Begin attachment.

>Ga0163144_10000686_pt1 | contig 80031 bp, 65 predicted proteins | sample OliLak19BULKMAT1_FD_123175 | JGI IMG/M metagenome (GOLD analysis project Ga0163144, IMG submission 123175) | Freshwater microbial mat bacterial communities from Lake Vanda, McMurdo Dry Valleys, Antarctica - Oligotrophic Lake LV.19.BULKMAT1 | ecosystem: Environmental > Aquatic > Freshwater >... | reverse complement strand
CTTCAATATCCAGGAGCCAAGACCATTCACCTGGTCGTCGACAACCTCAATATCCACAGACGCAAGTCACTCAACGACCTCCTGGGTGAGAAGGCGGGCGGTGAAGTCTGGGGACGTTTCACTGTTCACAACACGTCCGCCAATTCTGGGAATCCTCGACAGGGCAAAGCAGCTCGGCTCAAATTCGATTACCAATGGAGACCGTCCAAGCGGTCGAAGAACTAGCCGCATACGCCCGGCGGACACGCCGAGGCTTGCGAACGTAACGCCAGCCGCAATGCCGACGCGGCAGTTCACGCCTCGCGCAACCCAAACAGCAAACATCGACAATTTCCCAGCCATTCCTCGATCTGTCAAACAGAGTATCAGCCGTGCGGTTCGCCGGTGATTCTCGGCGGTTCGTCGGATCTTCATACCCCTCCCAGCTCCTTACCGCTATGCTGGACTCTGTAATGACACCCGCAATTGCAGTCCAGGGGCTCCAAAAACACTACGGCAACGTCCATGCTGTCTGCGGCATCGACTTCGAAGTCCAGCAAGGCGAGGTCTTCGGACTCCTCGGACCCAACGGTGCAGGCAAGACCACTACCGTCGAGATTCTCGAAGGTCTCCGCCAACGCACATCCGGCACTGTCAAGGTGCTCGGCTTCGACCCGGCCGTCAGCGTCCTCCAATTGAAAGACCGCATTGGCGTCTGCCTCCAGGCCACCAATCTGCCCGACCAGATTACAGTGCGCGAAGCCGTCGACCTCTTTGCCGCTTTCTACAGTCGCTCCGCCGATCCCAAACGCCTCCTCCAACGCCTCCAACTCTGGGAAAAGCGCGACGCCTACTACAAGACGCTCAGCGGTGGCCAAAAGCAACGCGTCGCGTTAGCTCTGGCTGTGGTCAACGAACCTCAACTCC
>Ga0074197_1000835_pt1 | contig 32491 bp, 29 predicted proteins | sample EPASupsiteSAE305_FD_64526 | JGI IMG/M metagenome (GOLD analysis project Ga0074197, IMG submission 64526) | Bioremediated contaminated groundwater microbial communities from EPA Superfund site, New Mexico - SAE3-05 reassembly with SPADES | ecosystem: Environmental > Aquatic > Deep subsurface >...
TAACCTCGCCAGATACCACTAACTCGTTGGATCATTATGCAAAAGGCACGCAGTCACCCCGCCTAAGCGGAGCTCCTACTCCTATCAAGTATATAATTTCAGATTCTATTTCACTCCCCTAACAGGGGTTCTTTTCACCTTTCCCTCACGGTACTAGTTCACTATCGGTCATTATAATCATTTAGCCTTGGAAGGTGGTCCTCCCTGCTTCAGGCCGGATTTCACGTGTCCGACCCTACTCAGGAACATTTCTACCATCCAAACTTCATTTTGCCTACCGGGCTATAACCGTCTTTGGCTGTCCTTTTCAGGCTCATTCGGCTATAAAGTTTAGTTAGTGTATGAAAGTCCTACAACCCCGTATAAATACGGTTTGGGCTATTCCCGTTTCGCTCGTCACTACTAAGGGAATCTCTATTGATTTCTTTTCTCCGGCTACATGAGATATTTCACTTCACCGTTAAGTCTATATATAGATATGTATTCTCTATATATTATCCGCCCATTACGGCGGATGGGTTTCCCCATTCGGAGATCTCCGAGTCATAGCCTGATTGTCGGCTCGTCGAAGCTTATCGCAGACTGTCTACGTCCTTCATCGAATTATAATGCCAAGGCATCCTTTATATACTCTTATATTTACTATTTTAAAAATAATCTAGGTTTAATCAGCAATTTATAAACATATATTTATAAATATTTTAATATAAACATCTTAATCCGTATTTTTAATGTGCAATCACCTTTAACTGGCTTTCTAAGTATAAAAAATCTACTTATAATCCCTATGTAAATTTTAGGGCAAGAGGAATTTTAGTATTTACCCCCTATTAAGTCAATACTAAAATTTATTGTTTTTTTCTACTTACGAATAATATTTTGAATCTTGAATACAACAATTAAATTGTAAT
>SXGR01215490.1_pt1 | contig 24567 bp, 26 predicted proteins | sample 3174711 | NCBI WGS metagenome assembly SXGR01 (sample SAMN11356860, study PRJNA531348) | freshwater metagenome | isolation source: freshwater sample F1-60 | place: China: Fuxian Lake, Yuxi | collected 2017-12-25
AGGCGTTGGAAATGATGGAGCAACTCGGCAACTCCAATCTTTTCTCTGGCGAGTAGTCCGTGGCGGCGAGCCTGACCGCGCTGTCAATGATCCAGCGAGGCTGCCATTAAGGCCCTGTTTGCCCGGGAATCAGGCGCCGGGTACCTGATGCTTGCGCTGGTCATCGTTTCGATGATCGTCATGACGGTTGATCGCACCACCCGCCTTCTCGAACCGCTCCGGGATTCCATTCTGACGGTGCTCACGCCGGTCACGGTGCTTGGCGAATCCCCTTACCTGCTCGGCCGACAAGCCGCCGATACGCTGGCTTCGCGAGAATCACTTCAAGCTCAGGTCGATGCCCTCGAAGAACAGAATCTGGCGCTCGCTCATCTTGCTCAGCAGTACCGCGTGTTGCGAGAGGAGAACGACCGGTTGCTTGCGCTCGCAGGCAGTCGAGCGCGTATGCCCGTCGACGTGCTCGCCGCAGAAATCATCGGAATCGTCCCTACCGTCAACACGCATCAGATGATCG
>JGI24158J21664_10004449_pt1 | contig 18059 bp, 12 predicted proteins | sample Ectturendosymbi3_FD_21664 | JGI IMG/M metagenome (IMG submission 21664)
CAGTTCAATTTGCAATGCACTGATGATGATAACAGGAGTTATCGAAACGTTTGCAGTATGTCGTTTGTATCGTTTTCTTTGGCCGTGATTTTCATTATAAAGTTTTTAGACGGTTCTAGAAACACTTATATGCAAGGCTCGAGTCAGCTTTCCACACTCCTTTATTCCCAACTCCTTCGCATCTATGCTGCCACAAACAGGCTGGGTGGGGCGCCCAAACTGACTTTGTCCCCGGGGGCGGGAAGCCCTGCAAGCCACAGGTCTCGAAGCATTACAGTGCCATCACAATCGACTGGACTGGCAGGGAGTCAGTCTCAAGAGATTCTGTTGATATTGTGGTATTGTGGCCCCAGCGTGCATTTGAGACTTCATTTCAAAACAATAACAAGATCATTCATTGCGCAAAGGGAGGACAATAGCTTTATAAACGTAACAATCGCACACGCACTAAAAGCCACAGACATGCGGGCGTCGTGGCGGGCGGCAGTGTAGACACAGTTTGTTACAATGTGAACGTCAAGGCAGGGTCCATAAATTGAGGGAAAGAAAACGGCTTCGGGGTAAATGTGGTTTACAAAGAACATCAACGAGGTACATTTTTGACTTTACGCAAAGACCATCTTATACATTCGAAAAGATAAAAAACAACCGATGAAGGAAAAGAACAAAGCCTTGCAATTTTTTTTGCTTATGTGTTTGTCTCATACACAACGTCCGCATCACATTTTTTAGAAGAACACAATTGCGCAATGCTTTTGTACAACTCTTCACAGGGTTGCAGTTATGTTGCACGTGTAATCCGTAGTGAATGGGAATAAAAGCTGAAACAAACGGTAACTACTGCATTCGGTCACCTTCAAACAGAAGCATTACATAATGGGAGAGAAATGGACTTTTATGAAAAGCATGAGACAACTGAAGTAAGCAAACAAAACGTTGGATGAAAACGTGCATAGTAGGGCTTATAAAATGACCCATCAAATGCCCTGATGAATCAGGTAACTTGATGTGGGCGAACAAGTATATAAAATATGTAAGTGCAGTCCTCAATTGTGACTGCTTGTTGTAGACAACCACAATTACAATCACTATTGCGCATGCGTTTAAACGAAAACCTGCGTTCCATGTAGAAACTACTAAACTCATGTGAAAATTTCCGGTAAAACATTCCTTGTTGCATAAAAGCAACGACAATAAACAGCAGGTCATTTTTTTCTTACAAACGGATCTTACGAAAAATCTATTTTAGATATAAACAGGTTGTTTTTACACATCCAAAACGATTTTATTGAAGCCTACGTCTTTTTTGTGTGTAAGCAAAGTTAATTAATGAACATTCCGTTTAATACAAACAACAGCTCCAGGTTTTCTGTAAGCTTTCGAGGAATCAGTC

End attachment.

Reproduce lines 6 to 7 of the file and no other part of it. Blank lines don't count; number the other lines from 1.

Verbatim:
AGGCGTTGGAAATGATGGAGCAACTCGGCAACTCCAATCTTTTCTCTGGCGAGTAGTCCGTGGCGGCGAGCCTGACCGCGCTGTCAATGATCCAGCGAGGCTGCCATTAAGGCCCTGTTTGCCCGGGAATCAGGCGCCGGGTACCTGATGCTTGCGCTGGTCATCGTTTCGATGATCGTCATGACGGTTGATCGCACCACCCGCCTTCTCGAACCGCTCCGGGATTCCATTCTGACGGTGCTCACGCCGGTCACGGTGCTTGGCGAATCCCCTTACCTGCTCGGCCGACAAGCCGCCGATACGCTGGCTTCGCGAGAATCACTTCAAGCTCAGGTCGATGCCCTCGAAGAACAGAATCTGGCGCTCGCTCATCTTGCTCAGCAGTACCGCGTGTTGCGAGAGGAGAACGACCGGTTGCTTGCGCTCGCAGGCAGTCGAGCGCGTATGCCCGTCGACGTGCTCGCCGCAGAAATCATCGGAATCGTCCCTACCGTCAACACGCATCAGATGATCG
>JGI24158J21664_10004449_pt1 | contig 18059 bp, 12 predicted proteins | sample Ectturendosymbi3_FD_21664 | JGI IMG/M metagenome (IMG submission 21664)